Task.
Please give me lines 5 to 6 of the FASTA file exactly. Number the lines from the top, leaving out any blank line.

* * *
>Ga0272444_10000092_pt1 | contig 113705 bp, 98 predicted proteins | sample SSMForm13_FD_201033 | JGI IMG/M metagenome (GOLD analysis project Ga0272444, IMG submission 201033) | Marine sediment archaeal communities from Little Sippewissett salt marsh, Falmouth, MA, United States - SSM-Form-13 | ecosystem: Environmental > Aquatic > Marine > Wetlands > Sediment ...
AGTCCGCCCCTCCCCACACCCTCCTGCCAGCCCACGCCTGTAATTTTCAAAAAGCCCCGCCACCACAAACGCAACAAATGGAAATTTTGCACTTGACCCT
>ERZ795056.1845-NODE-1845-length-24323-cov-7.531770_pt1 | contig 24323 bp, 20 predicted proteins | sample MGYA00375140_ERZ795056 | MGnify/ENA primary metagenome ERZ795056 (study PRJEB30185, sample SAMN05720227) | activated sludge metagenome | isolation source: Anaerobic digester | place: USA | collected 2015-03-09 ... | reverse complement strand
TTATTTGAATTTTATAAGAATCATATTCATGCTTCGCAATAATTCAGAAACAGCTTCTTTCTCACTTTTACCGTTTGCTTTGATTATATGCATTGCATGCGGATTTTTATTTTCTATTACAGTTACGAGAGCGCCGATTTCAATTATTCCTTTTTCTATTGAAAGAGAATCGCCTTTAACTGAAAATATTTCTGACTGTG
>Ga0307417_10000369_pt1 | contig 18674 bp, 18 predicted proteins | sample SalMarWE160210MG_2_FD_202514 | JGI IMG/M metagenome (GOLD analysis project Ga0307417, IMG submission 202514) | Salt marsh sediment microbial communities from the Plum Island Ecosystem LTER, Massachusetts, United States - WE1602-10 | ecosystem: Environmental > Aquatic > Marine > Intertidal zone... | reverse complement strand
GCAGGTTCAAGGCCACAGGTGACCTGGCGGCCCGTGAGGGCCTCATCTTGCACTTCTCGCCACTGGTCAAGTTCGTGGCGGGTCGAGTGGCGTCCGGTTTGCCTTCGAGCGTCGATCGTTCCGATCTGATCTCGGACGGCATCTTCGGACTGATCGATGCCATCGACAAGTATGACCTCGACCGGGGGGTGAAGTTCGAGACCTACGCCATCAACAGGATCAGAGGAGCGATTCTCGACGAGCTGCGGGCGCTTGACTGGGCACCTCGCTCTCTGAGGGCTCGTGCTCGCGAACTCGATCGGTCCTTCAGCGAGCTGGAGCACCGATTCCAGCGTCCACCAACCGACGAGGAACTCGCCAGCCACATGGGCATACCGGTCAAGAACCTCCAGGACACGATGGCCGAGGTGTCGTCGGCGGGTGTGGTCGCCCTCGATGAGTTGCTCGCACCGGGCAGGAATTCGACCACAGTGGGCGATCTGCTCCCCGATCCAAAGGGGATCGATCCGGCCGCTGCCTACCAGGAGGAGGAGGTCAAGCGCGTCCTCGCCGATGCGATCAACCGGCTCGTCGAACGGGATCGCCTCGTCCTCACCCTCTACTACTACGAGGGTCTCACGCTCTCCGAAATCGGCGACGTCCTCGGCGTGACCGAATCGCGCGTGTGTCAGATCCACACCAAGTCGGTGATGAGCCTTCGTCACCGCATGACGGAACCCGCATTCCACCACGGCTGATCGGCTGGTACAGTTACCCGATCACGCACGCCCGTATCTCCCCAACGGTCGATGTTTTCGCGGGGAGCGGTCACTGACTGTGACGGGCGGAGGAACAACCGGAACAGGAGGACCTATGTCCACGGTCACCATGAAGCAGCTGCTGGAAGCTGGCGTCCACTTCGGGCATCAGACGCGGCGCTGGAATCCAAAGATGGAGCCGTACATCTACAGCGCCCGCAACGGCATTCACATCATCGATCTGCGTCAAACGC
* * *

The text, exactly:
>Ga0307417_10000369_pt1 | contig 18674 bp, 18 predicted proteins | sample SalMarWE160210MG_2_FD_202514 | JGI IMG/M metagenome (GOLD analysis project Ga0307417, IMG submission 202514) | Salt marsh sediment microbial communities from the Plum Island Ecosystem LTER, Massachusetts, United States - WE1602-10 | ecosystem: Environmental > Aquatic > Marine > Intertidal zone... | reverse complement strand
GCAGGTTCAAGGCCACAGGTGACCTGGCGGCCCGTGAGGGCCTCATCTTGCACTTCTCGCCACTGGTCAAGTTCGTGGCGGGTCGAGTGGCGTCCGGTTTGCCTTCGAGCGTCGATCGTTCCGATCTGATCTCGGACGGCATCTTCGGACTGATCGATGCCATCGACAAGTATGACCTCGACCGGGGGGTGAAGTTCGAGACCTACGCCATCAACAGGATCAGAGGAGCGATTCTCGACGAGCTGCGGGCGCTTGACTGGGCACCTCGCTCTCTGAGGGCTCGTGCTCGCGAACTCGATCGGTCCTTCAGCGAGCTGGAGCACCGATTCCAGCGTCCACCAACCGACGAGGAACTCGCCAGCCACATGGGCATACCGGTCAAGAACCTCCAGGACACGATGGCCGAGGTGTCGTCGGCGGGTGTGGTCGCCCTCGATGAGTTGCTCGCACCGGGCAGGAATTCGACCACAGTGGGCGATCTGCTCCCCGATCCAAAGGGGATCGATCCGGCCGCTGCCTACCAGGAGGAGGAGGTCAAGCGCGTCCTCGCCGATGCGATCAACCGGCTCGTCGAACGGGATCGCCTCGTCCTCACCCTCTACTACTACGAGGGTCTCACGCTCTCCGAAATCGGCGACGTCCTCGGCGTGACCGAATCGCGCGTGTGTCAGATCCACACCAAGTCGGTGATGAGCCTTCGTCACCGCATGACGGAACCCGCATTCCACCACGGCTGATCGGCTGGTACAGTTACCCGATCACGCACGCCCGTATCTCCCCAACGGTCGATGTTTTCGCGGGGAGCGGTCACTGACTGTGACGGGCGGAGGAACAACCGGAACAGGAGGACCTATGTCCACGGTCACCATGAAGCAGCTGCTGGAAGCTGGCGTCCACTTCGGGCATCAGACGCGGCGCTGGAATCCAAAGATGGAGCCGTACATCTACAGCGCCCGCAACGGCATTCACATCATCGATCTGCGTCAAACGC